Introduction

The BP and Oasis impact structures in southeast Libya are highly eroded. They appear as concentric ridges of deformed rocks that rise above the surrounding desert plain by only a few tens of meters. Both structures were first mentioned by Kohman et al. (1967), who described their location based on space and aerial photography. Martin (1969) provided additional detail of the BP structure, which is the smaller of the two. BP and Oasis are centered at 25°19' N and 24°20' E, and 24°35'N and 24°24'E, respectively (Figs. 1, 2); both are located close to the Libyan-Egyptian border. The names resulted from the fact that, in the 1960s, the first research visit to the Oasis structure was made by a field party of the Oasis Oil Company of Libya; BP was visited around that time by a team from the B.P. Exploration Company. The impact origin of the structures was supported in the early 1970s by French et al. (1972, 1974) on the basis of observations of planar deformation features (PDFs) in some of the crater rocks. However, the number of observations of these features was very limited. Underwood and Fisk (1980) suggested that both craters formed simultaneously by a double impact, but apart from the relative proximity (ca. 80 km distance) and a similar degree of erosion, no real evidence to support such a suggestion is available. At this time the absolute ages for these structures are not known due to lack of datable material, although an attempt was made to isolate apatite from sandstone samples for fission track dating (R. Giegengack, pers. comm.); so far not enough material has been available. The ages can only be constrained to post-Nubian; i.e., postdating the Jurassic to Lower Cretaceous target rocks; less than ca. 120 Ma.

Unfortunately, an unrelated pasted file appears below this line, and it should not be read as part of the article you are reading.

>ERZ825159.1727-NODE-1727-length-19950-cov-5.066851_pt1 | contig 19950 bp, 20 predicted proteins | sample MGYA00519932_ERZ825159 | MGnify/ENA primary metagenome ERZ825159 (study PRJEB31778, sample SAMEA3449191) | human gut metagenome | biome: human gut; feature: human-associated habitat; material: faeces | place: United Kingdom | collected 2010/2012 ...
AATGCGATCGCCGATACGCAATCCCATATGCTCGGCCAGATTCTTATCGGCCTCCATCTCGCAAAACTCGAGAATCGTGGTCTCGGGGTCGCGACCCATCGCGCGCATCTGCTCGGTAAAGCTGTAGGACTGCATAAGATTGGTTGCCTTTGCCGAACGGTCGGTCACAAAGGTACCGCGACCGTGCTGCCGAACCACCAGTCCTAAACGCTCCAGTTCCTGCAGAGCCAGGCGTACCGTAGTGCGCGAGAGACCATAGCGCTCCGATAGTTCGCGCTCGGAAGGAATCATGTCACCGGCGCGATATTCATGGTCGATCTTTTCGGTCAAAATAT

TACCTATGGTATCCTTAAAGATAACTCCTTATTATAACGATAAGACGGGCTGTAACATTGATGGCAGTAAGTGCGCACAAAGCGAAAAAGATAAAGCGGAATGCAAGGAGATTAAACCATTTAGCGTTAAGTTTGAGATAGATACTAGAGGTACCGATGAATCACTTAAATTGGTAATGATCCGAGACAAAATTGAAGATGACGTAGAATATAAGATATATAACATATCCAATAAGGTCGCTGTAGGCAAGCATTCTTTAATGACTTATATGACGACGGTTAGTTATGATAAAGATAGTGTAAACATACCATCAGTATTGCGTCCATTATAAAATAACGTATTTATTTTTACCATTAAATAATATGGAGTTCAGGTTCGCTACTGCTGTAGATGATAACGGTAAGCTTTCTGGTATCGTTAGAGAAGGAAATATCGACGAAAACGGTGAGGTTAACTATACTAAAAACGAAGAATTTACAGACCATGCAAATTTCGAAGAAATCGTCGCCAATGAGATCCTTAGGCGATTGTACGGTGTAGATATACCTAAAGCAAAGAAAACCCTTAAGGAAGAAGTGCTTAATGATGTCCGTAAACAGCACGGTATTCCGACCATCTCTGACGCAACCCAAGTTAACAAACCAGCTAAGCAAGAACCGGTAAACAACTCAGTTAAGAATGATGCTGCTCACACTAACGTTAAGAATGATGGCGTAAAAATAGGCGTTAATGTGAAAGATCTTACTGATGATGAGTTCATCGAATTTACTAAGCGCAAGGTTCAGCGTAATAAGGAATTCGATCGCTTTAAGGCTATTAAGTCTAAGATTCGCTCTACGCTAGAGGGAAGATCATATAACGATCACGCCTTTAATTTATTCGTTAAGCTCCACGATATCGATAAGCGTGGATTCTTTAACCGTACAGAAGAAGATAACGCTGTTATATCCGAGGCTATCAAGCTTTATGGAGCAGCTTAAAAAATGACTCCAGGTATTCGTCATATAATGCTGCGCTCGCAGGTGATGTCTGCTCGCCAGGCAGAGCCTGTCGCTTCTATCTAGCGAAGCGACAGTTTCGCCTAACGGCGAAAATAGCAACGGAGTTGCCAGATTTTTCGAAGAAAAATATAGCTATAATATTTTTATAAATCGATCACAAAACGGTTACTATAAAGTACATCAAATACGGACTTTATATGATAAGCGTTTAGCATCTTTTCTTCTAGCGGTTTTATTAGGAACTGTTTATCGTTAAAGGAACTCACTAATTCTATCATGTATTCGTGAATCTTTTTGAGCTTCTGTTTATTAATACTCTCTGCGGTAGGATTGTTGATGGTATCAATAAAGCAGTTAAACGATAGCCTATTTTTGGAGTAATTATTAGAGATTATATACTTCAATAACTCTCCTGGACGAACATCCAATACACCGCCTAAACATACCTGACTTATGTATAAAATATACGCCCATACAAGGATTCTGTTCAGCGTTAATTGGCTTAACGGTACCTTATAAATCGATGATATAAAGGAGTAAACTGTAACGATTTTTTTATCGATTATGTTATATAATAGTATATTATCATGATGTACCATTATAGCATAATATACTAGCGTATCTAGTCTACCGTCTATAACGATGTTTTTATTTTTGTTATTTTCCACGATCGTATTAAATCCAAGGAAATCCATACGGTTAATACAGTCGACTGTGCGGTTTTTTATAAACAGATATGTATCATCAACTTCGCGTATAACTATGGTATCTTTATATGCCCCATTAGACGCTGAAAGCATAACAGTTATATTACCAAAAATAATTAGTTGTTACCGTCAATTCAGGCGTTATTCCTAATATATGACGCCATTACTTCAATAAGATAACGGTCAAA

Libyan Desert Glass

Based on the proximity of the BP and Oasis structures to the area of the Libyan Desert Glass (LDG), which is found in a limited strewn field about 150 km to the east (Fig. 1), and the lack of disturbed Jurassic to Lower Cretaceous sandstone strata in the area of the occurrence of the glass, several workers (e.g., Martin 1969; Underwood and Fisk 1980; Murali et al. 1988; cf. Koeberl 1997) have considered the possibility that the LDG might be related to one or both of the eastern Libyan impact structures. However, Diemer (1997) speculated that the BP and Oasis structures could

Fig. 1. Location map, showing parts of Egypt and Libya, after Abate et al. (1999). The position of the LDG field (in western Egypt) is shown in relation to the BP and Oasis impact structures in neighboring Libya. No LDG has been found in Libya.
Fig. 2. Regional Landsat image, showing the BP structure at the upper edge of the image, the Oasis structure at the center. Inset shows the structures at slightly higher resolution. North is at the top for all satellite images.

be older than the LDG. Giegengack and Underwood (1997) also discussed that the target rocks currently exposed at the BP and Oasis structures could have been covered at the time of crater formation under about 400 meters of younger sediment.